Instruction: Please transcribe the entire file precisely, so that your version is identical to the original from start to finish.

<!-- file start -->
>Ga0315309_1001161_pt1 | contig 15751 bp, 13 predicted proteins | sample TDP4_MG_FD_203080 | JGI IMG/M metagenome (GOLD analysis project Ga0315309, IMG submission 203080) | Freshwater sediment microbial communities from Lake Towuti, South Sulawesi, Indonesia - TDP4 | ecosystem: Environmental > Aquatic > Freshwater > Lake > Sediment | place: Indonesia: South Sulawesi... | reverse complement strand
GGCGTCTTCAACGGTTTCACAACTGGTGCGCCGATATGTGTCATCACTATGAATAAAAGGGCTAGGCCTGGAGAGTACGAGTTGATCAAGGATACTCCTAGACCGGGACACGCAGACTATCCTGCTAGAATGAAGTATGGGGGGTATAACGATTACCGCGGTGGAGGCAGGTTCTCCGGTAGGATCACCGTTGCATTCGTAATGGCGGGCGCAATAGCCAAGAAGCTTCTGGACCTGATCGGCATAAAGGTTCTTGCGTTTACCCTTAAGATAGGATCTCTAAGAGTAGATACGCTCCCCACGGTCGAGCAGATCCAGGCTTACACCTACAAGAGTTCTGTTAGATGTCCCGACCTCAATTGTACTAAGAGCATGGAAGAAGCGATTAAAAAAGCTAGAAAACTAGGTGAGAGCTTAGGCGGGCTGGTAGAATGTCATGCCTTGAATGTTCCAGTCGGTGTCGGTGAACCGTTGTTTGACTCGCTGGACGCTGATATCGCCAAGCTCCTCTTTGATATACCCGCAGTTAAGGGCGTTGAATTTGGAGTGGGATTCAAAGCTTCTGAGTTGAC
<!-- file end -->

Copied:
>Ga0315309_1001161_pt1 | contig 15751 bp, 13 predicted proteins | sample TDP4_MG_FD_203080 | JGI IMG/M metagenome (GOLD analysis project Ga0315309, IMG submission 203080) | Freshwater sediment microbial communities from Lake Towuti, South Sulawesi, Indonesia - TDP4 | ecosystem: Environmental > Aquatic > Freshwater > Lake > Sediment | place: Indonesia: South Sulawesi... | reverse complement strand
GGCGTCTTCAACGGTTTCACAACTGGTGCGCCGATATGTGTCATCACTATGAATAAAAGGGCTAGGCCTGGAGAGTACGAGTTGATCAAGGATACTCCTAGACCGGGACACGCAGACTATCCTGCTAGAATGAAGTATGGGGGGTATAACGATTACCGCGGTGGAGGCAGGTTCTCCGGTAGGATCACCGTTGCATTCGTAATGGCGGGCGCAATAGCCAAGAAGCTTCTGGACCTGATCGGCATAAAGGTTCTTGCGTTTACCCTTAAGATAGGATCTCTAAGAGTAGATACGCTCCCCACGGTCGAGCAGATCCAGGCTTACACCTACAAGAGTTCTGTTAGATGTCCCGACCTCAATTGTACTAAGAGCATGGAAGAAGCGATTAAAAAAGCTAGAAAACTAGGTGAGAGCTTAGGCGGGCTGGTAGAATGTCATGCCTTGAATGTTCCAGTCGGTGTCGGTGAACCGTTGTTTGACTCGCTGGACGCTGATATCGCCAAGCTCCTCTTTGATATACCCGCAGTTAAGGGCGTTGAATTTGGAGTGGGATTCAAAGCTTCTGAGTTGAC